Although e-mail is responsible for the greatest amount of activity on the Internet, it is perhaps the World Wide Web (WWW, or Web, for short) that has created the most excitement. Widely available to the public for only about two years now, the Web has made computer users of people who'd never before considered touching that infernal machine.

While the Internet--the network of computer networks--provides the tangible (if elusive) structure for electronic communication, it is the Web which offers the content drawing students, researchers, educators, businesspeople, hobbyists, and others into its lair. Despite the occasional media worry about the Internet as an evil place, the Web affords children free help with their homework, distraught parents advice for coping with their childrens' special needs, and consumers the chance not only to purchase products and services but to become more educated about them.

For managers of non-profit organizations, the Web plays host to a vast storehouse of information on fund-raising, financial management, board development, client services, and other vital topics. Equipped with a "web browser," a non-profit staffer can search for the status or text of pending legislation, download articles about marketing or strategic planning, and find materials to help their clients address personal needs in such areas as health, employment and education.

Each day the number of web sites of graphically appealing and text-rich pages grows dramatically. Trying to assemble a comprehensive directory of appropriate sites would be a fool's goal, as it would be obsolete the minute it came off the photocopier. Nonetheless, it is useful to suggest a few reliable sites that can serve as starting points or that can become familiar friends to visit often.


Academe This Week
A good place to post, or find, jobs in the non-profit sector, with an emphasis on education. Hosted by the Chronicle of Higher Education.

Aspen Publishers
Aspen is a well-known publisher of books, newsletters and videos for non-profit organizations, with an emphasis on board development.

Fine starting point for reaching federal government agencies. You can also telnet to the Federal Register from here.

The Foundation Center
Get information about the Center's publications and certain grant makers. You can also read the Philanthropy News Digest.

Foundations Online
Called a "Directory of Charitable Grantmakers," this site also profiles a few selected charities. Sponsored by the Northern California Community Foundation.

The Grantsmanship Center
Long known for its informative workshops and publications on grant and proposal writing, the Center now has its own web site. Worth a bookmark.

ideaLIST (The Contact Center Network)
The Contact Center Network claims to have links to over 30,000 nonprofit web sites around the world. You can search for specific nonprofit organizations by location and type.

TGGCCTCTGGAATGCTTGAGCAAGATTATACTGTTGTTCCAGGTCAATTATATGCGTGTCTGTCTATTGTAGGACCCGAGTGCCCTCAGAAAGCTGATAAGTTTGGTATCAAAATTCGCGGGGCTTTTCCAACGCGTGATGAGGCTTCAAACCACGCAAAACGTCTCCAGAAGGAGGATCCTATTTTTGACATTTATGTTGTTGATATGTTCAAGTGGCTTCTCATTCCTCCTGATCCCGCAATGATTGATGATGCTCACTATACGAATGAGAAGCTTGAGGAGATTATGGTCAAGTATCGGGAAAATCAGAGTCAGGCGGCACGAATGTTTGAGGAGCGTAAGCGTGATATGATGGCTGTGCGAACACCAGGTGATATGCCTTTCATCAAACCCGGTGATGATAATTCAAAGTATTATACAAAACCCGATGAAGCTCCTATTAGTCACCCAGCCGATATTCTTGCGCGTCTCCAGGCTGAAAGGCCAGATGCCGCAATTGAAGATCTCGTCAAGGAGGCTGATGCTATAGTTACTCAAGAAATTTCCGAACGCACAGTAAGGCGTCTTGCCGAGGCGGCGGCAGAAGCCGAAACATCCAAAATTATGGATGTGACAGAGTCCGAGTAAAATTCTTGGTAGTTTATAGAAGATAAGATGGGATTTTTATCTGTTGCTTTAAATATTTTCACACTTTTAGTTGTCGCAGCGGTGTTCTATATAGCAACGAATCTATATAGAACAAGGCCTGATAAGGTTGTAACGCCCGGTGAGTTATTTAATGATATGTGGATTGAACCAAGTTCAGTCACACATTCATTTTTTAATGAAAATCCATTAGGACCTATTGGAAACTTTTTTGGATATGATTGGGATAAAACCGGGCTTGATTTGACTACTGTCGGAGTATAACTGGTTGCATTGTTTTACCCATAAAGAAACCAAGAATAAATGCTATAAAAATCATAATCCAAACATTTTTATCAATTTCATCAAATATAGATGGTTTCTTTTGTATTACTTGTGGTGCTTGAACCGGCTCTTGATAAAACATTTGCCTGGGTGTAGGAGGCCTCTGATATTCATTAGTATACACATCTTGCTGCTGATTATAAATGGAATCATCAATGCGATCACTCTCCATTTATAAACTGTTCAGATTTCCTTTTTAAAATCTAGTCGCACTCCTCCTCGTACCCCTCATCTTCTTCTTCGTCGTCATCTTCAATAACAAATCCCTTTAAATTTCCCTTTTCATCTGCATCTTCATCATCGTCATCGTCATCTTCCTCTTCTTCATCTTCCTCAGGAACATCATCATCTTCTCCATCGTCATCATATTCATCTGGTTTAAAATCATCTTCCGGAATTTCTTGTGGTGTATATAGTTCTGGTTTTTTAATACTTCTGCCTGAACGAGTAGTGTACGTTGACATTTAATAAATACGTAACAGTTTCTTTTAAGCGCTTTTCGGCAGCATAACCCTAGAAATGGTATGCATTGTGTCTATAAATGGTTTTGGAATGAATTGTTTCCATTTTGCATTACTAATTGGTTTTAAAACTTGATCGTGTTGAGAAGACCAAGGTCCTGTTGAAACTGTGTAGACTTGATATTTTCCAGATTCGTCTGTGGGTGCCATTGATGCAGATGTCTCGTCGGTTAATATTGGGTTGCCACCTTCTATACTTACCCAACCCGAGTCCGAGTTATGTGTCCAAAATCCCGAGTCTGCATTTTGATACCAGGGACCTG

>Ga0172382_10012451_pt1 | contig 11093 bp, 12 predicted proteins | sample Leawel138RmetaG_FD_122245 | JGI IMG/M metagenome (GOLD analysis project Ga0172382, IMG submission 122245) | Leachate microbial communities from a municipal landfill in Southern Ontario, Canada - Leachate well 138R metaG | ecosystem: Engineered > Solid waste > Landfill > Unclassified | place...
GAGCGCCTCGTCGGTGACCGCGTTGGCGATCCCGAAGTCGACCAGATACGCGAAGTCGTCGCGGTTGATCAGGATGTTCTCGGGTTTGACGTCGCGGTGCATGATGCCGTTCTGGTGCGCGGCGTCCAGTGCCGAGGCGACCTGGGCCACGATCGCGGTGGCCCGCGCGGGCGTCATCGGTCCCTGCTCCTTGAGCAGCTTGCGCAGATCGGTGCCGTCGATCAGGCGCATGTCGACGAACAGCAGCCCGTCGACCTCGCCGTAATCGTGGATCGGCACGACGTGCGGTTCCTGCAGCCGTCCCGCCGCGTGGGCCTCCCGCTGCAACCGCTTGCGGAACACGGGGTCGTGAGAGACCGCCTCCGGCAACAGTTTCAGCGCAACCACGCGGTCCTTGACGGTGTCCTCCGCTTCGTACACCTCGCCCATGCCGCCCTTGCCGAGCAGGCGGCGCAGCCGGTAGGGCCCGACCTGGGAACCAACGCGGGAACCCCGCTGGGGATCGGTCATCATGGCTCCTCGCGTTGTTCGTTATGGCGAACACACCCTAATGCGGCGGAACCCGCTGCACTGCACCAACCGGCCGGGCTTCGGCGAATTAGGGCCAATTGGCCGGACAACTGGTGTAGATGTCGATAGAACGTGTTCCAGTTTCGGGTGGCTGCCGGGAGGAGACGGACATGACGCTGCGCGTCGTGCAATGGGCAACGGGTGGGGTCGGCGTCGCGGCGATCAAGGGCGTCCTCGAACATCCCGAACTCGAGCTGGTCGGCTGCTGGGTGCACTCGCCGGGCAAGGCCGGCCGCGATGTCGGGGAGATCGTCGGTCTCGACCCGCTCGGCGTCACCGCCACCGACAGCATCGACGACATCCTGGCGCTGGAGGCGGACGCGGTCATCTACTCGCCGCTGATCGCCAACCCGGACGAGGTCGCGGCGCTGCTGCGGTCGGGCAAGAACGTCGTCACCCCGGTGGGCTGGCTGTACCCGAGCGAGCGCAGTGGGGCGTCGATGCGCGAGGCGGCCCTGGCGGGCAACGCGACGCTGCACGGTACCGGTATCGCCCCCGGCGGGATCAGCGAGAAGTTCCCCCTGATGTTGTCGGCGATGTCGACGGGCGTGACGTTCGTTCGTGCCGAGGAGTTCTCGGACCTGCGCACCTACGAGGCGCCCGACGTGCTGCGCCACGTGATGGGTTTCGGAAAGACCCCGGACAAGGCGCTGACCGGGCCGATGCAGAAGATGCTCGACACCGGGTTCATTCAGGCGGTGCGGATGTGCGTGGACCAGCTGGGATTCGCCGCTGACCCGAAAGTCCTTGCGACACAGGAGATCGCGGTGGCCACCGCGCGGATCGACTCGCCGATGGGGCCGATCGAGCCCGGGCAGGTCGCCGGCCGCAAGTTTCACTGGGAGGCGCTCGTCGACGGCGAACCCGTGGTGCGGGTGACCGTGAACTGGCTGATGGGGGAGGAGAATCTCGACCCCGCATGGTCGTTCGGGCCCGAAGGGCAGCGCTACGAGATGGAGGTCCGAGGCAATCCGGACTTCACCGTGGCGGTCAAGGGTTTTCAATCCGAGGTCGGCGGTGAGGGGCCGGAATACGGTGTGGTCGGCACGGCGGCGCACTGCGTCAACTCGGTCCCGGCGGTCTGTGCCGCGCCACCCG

Impact Online
One of the first web sites devoted to the not-for-profit sector, it covers a wide array of topics and organizations. An excellent place to start.

The Independent Sector
A relatively new and evolving site, it's the online face of one of the most important professional and advocacy organizations for national non-profits.

Internet Nonprofit Center
A mix of information and opinion, run by Cliff Landesmann, who also operates the GIVING mailing list.

National Center for Nonprofit Boards
This site has documents on nonprofit governance, useful for executive directors and board members.

Nonprofit Resource Center
Provided by the Institute for Global Communications, this site is a place for U.S. and international nonprofits to have a presence on the Web.

The NonProfit Times
The online version of the monthly journal, with some of the full articles available for free. Particularly good for current news affecting the independent sector.

Peter F. Drucker Foundation
Created to foster non-profit professionalism, the Foundation bestows an annual award for organizational innovation. You can learn about this award and the Foundation here.

Support Centers of America
Worth a bookmark for their GENIE (Global Electronic Nonprofit Information Express), which has lots of downloadable articles on strategic planning, financial management and board development.

Hosted by the Library of Congress, it provides access to pending federal legislation and legislators.

Vermont Secretary of State
The state maintains information on how to register a non-profit as well as regulations governing the not-for-profit sector in Vermont.

In addition to the Web sites listed above are countless others that could be beneficial to the specific work of not-for-profit agencies. To find these sites, a good practice is to search for topics using what are called Web "directories" or "search engines." These are specialized databases that store the addresses (or URLs--Uniform Resource Locators) of web pages that may hold information on those topics. There are dozens of such search engines and directories, and they all work pretty much the same way: you type in one or more keywords pertaining to your topic, the search engine whirrs for a few seconds seeking matches in its files, and then spews forth a list of possible sites for you to view. It's a good idea to be fairly specific in your search, as you might get a list of hundreds of sites (there are already hundreds of thousands of web sites with hundreds more each day). On the other hand, being too specific may turn up nothing. It's a case for experimenting with different search engines, as they all have strengths and limits.


Yahoo! Excite! InfoSeek Lycos Magellan AltaVista

If you'd like, you can try a search using the Yahoo! directory right from this page. To run a search, simply enter a keyword or phrase in the space below and then click on the "Submit Query" button. Happy hunting!

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